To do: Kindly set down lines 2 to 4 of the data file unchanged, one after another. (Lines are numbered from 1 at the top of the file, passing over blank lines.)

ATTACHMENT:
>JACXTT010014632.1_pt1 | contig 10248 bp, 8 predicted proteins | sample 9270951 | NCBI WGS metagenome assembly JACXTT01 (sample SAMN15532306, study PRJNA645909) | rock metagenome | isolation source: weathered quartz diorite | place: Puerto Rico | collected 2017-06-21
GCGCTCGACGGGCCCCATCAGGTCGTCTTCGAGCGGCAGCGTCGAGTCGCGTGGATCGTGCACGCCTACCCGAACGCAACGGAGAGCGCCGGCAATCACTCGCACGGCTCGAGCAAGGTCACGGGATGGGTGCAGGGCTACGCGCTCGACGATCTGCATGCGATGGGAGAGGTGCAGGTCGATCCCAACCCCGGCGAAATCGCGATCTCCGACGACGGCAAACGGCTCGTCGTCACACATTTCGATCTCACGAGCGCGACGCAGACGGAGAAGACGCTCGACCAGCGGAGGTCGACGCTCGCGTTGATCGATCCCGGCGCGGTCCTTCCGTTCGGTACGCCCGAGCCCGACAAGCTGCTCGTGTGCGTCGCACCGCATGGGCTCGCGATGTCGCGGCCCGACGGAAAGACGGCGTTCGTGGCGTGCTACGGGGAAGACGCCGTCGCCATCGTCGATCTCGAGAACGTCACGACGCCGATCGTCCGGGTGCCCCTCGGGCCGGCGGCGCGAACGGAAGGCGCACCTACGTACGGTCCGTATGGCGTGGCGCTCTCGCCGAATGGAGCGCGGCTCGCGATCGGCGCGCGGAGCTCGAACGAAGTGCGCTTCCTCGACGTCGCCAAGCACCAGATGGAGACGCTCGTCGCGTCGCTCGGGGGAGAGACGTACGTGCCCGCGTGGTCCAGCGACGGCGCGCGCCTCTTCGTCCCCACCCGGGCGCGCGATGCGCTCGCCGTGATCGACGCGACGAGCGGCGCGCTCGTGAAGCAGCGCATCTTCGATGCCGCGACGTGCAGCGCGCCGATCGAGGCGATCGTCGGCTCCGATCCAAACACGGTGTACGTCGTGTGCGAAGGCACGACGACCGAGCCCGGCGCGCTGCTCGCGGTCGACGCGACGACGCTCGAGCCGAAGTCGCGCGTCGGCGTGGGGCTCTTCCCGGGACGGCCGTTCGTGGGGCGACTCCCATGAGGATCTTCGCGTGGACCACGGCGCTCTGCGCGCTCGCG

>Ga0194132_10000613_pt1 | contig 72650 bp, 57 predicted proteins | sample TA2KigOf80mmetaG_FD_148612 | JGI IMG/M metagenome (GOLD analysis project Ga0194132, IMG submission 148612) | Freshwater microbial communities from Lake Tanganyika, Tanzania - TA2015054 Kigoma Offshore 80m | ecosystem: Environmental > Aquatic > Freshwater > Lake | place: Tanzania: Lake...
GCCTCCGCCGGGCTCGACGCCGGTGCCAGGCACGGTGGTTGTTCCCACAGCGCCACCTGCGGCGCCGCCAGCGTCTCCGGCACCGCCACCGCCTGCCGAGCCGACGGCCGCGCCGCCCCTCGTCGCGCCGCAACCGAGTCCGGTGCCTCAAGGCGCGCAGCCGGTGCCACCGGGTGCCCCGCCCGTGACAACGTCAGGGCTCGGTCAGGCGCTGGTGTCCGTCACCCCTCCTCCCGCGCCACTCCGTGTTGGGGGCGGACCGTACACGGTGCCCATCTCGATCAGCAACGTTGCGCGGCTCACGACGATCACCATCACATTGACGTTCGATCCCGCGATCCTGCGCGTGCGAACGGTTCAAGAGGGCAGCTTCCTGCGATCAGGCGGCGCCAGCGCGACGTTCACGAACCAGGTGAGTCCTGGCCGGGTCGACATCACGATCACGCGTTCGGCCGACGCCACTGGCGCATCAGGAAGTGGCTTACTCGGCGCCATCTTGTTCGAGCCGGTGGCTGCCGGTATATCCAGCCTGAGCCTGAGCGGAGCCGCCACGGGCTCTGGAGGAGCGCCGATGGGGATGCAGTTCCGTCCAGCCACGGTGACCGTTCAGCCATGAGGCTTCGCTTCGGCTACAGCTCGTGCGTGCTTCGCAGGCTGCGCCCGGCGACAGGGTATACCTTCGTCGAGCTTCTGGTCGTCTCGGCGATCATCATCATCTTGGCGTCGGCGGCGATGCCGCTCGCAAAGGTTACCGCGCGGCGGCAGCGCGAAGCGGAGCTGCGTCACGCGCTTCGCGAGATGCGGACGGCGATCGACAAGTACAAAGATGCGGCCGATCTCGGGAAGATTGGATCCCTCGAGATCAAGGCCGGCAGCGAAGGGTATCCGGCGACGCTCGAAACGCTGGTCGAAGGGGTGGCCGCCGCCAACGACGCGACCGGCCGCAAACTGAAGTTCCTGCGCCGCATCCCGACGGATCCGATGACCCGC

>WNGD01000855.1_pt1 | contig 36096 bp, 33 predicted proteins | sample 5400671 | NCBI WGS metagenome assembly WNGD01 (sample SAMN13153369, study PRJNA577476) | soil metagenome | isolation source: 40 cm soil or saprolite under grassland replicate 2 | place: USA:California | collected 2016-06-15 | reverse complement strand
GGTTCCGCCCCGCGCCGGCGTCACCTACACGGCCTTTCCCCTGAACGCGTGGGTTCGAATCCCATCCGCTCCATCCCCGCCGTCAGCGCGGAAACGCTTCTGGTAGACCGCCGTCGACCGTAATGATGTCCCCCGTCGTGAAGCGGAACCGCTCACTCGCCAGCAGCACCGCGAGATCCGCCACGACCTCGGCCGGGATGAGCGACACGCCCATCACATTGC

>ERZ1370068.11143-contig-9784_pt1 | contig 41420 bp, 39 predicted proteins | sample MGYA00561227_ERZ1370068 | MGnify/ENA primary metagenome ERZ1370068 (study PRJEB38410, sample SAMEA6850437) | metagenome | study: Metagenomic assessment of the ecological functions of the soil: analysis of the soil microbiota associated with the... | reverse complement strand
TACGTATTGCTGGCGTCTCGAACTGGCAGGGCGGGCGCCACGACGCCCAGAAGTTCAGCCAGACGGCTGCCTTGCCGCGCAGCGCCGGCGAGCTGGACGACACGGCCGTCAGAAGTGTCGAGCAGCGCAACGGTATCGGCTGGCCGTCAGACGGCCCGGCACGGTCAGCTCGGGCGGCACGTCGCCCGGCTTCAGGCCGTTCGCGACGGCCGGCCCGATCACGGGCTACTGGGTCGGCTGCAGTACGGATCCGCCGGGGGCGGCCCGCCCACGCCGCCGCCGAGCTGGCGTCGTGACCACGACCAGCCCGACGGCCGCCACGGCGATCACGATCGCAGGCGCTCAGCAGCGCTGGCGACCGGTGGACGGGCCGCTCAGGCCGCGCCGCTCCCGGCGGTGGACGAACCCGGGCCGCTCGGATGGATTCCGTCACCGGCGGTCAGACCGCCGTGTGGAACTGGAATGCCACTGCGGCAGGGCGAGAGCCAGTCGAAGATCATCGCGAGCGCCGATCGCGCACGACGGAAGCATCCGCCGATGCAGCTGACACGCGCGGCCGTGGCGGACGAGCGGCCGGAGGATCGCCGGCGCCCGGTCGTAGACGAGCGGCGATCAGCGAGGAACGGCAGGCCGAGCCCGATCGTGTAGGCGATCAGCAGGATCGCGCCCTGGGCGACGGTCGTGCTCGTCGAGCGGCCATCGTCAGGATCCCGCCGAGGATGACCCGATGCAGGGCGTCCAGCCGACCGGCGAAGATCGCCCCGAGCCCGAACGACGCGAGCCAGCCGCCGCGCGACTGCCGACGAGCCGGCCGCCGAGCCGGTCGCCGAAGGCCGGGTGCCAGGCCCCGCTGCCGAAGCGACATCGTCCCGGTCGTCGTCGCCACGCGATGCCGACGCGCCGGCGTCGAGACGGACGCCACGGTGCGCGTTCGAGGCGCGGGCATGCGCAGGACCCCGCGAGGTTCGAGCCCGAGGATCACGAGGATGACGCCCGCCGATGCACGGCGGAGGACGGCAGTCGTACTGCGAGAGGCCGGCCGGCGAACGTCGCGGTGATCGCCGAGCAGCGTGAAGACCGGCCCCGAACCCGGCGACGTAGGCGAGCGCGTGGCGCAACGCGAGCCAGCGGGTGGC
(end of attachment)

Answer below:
GCGCTCGACGGGCCCCATCAGGTCGTCTTCGAGCGGCAGCGTCGAGTCGCGTGGATCGTGCACGCCTACCCGAACGCAACGGAGAGCGCCGGCAATCACTCGCACGGCTCGAGCAAGGTCACGGGATGGGTGCAGGGCTACGCGCTCGACGATCTGCATGCGATGGGAGAGGTGCAGGTCGATCCCAACCCCGGCGAAATCGCGATCTCCGACGACGGCAAACGGCTCGTCGTCACACATTTCGATCTCACGAGCGCGACGCAGACGGAGAAGACGCTCGACCAGCGGAGGTCGACGCTCGCGTTGATCGATCCCGGCGCGGTCCTTCCGTTCGGTACGCCCGAGCCCGACAAGCTGCTCGTGTGCGTCGCACCGCATGGGCTCGCGATGTCGCGGCCCGACGGAAAGACGGCGTTCGTGGCGTGCTACGGGGAAGACGCCGTCGCCATCGTCGATCTCGAGAACGTCACGACGCCGATCGTCCGGGTGCCCCTCGGGCCGGCGGCGCGAACGGAAGGCGCACCTACGTACGGTCCGTATGGCGTGGCGCTCTCGCCGAATGGAGCGCGGCTCGCGATCGGCGCGCGGAGCTCGAACGAAGTGCGCTTCCTCGACGTCGCCAAGCACCAGATGGAGACGCTCGTCGCGTCGCTCGGGGGAGAGACGTACGTGCCCGCGTGGTCCAGCGACGGCGCGCGCCTCTTCGTCCCCACCCGGGCGCGCGATGCGCTCGCCGTGATCGACGCGACGAGCGGCGCGCTCGTGAAGCAGCGCATCTTCGATGCCGCGACGTGCAGCGCGCCGATCGAGGCGATCGTCGGCTCCGATCCAAACACGGTGTACGTCGTGTGCGAAGGCACGACGACCGAGCCCGGCGCGCTGCTCGCGGTCGACGCGACGACGCTCGAGCCGAAGTCGCGCGTCGGCGTGGGGCTCTTCCCGGGACGGCCGTTCGTGGGGCGACTCCCATGAGGATCTTCGCGTGGACCACGGCGCTCTGCGCGCTCGCG

>Ga0194132_10000613_pt1 | contig 72650 bp, 57 predicted proteins | sample TA2KigOf80mmetaG_FD_148612 | JGI IMG/M metagenome (GOLD analysis project Ga0194132, IMG submission 148612) | Freshwater microbial communities from Lake Tanganyika, Tanzania - TA2015054 Kigoma Offshore 80m | ecosystem: Environmental > Aquatic > Freshwater > Lake | place: Tanzania: Lake...
GCCTCCGCCGGGCTCGACGCCGGTGCCAGGCACGGTGGTTGTTCCCACAGCGCCACCTGCGGCGCCGCCAGCGTCTCCGGCACCGCCACCGCCTGCCGAGCCGACGGCCGCGCCGCCCCTCGTCGCGCCGCAACCGAGTCCGGTGCCTCAAGGCGCGCAGCCGGTGCCACCGGGTGCCCCGCCCGTGACAACGTCAGGGCTCGGTCAGGCGCTGGTGTCCGTCACCCCTCCTCCCGCGCCACTCCGTGTTGGGGGCGGACCGTACACGGTGCCCATCTCGATCAGCAACGTTGCGCGGCTCACGACGATCACCATCACATTGACGTTCGATCCCGCGATCCTGCGCGTGCGAACGGTTCAAGAGGGCAGCTTCCTGCGATCAGGCGGCGCCAGCGCGACGTTCACGAACCAGGTGAGTCCTGGCCGGGTCGACATCACGATCACGCGTTCGGCCGACGCCACTGGCGCATCAGGAAGTGGCTTACTCGGCGCCATCTTGTTCGAGCCGGTGGCTGCCGGTATATCCAGCCTGAGCCTGAGCGGAGCCGCCACGGGCTCTGGAGGAGCGCCGATGGGGATGCAGTTCCGTCCAGCCACGGTGACCGTTCAGCCATGAGGCTTCGCTTCGGCTACAGCTCGTGCGTGCTTCGCAGGCTGCGCCCGGCGACAGGGTATACCTTCGTCGAGCTTCTGGTCGTCTCGGCGATCATCATCATCTTGGCGTCGGCGGCGATGCCGCTCGCAAAGGTTACCGCGCGGCGGCAGCGCGAAGCGGAGCTGCGTCACGCGCTTCGCGAGATGCGGACGGCGATCGACAAGTACAAAGATGCGGCCGATCTCGGGAAGATTGGATCCCTCGAGATCAAGGCCGGCAGCGAAGGGTATCCGGCGACGCTCGAAACGCTGGTCGAAGGGGTGGCCGCCGCCAACGACGCGACCGGCCGCAAACTGAAGTTCCTGCGCCGCATCCCGACGGATCCGATGACCCGC